The gift of the Holy Spirit in the believer is so defining that when Paul met some students of John the baptist and wanted to clarify their identity as Christians, he asked if they had received the Holy Spirit.  (Acts 19:2)

With all that these scriptures offer, perhaps the best summery of Jesus’ plan and purpose for the church is found in a prayer he offers in John 17:20-24 NLT:

I am praying not only for these disciples but also for all who will ever believe in me through their message. I pray that they will all be one, just as you and I are one—as you are in me, Father, and I am in you. And may they be in us so that the world will believe you sent me.
I have given them the glory you gave me, so they may be one as we are one. I am in them and you are in me. May they experience such perfect unity that the world will know that you sent me and that you love them as much as you love me.

Jesus prays for you and me to have an intimate spiritual connection with him that in turn produces a close bond with other Christians that then multiplies to others.  These are the three things that define church:

  1. An intimate spiritual connection with Jesus. Through the Holy Spirit, Christ deals in us just as he prayed.  How is your connection with the Savior.  Does the Holy Spirit guide and motivate you when you pray? Do you gain insight and inspiration for life in God’s word? Do you love Jesus with all your heart? Are you living in faithful obedience and sacrificial service to Christ?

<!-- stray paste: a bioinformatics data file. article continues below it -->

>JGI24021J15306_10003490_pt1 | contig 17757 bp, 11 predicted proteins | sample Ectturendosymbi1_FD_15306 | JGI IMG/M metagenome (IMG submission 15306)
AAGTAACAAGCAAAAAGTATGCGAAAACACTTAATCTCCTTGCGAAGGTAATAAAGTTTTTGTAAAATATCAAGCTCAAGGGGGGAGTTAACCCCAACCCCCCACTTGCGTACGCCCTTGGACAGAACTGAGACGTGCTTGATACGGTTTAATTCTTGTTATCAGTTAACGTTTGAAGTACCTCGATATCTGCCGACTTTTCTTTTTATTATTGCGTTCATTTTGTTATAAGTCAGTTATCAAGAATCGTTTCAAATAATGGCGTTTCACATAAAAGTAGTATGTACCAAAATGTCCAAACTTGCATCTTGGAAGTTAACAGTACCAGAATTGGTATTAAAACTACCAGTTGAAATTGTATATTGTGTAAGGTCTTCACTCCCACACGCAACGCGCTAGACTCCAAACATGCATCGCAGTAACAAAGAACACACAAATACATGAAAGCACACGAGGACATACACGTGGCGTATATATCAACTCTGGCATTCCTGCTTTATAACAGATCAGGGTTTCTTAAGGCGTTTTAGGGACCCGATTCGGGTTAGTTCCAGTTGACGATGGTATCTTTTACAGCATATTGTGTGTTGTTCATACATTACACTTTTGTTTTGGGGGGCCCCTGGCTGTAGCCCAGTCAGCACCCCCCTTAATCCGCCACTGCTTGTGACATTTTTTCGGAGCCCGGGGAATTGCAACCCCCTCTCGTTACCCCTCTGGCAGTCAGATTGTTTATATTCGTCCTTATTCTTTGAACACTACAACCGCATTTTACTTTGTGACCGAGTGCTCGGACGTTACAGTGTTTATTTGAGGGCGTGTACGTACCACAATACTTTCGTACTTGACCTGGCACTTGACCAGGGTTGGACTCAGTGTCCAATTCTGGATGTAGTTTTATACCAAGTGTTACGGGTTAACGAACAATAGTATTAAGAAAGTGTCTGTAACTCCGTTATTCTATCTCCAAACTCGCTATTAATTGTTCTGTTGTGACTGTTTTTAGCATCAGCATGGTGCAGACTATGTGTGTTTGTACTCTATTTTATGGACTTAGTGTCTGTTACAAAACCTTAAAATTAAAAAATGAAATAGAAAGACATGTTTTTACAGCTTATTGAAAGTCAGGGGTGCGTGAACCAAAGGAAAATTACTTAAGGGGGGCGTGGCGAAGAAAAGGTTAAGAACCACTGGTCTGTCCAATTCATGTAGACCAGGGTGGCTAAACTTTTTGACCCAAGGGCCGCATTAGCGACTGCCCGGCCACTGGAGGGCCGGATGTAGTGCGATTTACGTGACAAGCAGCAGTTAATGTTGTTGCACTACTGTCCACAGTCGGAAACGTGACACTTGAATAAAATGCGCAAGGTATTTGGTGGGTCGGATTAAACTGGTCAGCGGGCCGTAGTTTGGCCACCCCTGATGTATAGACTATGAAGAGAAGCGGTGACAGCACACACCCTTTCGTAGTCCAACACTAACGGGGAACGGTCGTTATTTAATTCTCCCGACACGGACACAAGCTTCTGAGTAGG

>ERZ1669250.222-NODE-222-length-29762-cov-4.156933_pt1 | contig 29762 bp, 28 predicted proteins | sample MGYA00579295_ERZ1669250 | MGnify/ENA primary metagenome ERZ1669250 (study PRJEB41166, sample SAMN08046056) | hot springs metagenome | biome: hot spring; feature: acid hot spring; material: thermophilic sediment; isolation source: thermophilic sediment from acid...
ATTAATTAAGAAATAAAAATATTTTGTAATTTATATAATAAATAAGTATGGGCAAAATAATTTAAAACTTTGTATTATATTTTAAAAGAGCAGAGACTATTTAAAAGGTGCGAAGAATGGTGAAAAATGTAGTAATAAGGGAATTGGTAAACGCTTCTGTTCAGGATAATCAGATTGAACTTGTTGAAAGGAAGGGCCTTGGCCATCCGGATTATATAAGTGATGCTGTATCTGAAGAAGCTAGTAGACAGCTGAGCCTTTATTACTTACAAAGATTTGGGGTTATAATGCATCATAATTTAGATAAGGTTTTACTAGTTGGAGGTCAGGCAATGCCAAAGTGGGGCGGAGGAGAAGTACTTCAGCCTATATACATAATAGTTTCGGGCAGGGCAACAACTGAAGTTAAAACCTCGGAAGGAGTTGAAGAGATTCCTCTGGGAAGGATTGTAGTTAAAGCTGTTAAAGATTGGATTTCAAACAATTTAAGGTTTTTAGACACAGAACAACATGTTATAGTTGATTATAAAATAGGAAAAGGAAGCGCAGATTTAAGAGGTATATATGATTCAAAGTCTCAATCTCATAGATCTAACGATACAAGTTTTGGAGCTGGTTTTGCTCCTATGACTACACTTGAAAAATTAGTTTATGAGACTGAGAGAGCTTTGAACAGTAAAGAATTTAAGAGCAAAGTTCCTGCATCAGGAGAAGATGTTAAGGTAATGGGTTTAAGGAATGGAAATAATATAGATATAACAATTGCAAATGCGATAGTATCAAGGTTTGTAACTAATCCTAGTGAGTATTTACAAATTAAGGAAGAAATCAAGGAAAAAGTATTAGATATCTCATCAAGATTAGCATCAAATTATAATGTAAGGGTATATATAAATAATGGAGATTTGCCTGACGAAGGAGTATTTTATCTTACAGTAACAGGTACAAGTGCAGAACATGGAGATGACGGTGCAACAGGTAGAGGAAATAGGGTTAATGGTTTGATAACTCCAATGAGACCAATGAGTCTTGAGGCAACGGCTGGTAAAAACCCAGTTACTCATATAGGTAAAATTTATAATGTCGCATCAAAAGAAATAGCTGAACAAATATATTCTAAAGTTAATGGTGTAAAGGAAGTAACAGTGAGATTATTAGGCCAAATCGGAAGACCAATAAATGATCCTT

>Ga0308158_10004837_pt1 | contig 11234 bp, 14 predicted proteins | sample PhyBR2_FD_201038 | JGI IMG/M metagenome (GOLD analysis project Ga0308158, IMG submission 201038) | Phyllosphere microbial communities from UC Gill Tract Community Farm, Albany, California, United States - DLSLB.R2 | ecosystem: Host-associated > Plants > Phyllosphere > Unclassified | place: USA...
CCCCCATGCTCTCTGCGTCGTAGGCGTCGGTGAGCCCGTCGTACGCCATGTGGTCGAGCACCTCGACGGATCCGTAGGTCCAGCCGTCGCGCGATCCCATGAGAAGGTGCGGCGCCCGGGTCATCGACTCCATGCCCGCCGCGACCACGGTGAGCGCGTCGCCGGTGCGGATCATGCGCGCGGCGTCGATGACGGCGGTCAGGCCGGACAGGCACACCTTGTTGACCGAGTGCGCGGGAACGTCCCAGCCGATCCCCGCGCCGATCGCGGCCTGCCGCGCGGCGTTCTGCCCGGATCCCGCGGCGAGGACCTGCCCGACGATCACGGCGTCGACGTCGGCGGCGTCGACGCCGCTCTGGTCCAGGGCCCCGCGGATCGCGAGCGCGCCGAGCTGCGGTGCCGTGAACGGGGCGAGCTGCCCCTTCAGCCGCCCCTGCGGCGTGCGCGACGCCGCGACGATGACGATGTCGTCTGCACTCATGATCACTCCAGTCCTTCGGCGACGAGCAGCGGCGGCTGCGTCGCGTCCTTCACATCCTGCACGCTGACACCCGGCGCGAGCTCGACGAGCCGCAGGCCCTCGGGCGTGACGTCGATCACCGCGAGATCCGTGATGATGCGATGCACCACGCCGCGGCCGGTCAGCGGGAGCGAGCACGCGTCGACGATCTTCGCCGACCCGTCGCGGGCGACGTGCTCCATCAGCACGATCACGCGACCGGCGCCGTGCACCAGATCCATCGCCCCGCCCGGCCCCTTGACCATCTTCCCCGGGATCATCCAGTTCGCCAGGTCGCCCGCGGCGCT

2. A close bond with other Christians.  Do you love people in the church and love sharing life with them?  Are you rooting for others in the church and helping them to grow in faith and love? Is there anyone in the church that you can’t sit beside for a picture? Are you deeply committed to the mission and ministry of the church? Are you more than a group of people who show up at the same time and same place for a program on Sunday?
  3. Multiplying to others. Are you passionate about others getting to know Jesus or do you think that is someone else’s thing? Do you seek to share you faith with others? Are you investing in anyone-in prayer, in service, in friendship-to lead them to encounter Jesus?

This week as the Holy Spirit searches your heart, begin to pray Jesus’s prayer.  Ask the Lord to fulfill his prayer in you.  Pray each of the three aims and meditate on how God can make that happen in you.

Happy Father’s Day!

This Father’s Day as always, I want to acknowledge that the day is not the same for everyone.  For some it is a celebration of a good dad or grand dad with whom you were blessed or it is the celebration of the gift of being a dad or grand dad.  But for others it is mixed with grief by the loss of that special person in their life.  For others it is a day that reminds them that they never had a dad or were in some way abandoned.

So today I have two main emphases.  First, is that all of us have a Father in heaven and that all of us may celebrate that this Father’s Day.  Second, is the importance of the influence of dads in kids lives.  Paired with this is the tremendous opportunity every man, whether a natural father or not, has to fill some aspect of that role in other people’s lives.

So you have not received a spirit that makes you fearful slaves. Instead, you received God’s Spirit when he adopted you as his own children.  Now we call him, “Abba, Father.” For his Spirit joins with our spirit to affirm that we are God’s children. Romans 8:15-16 NLT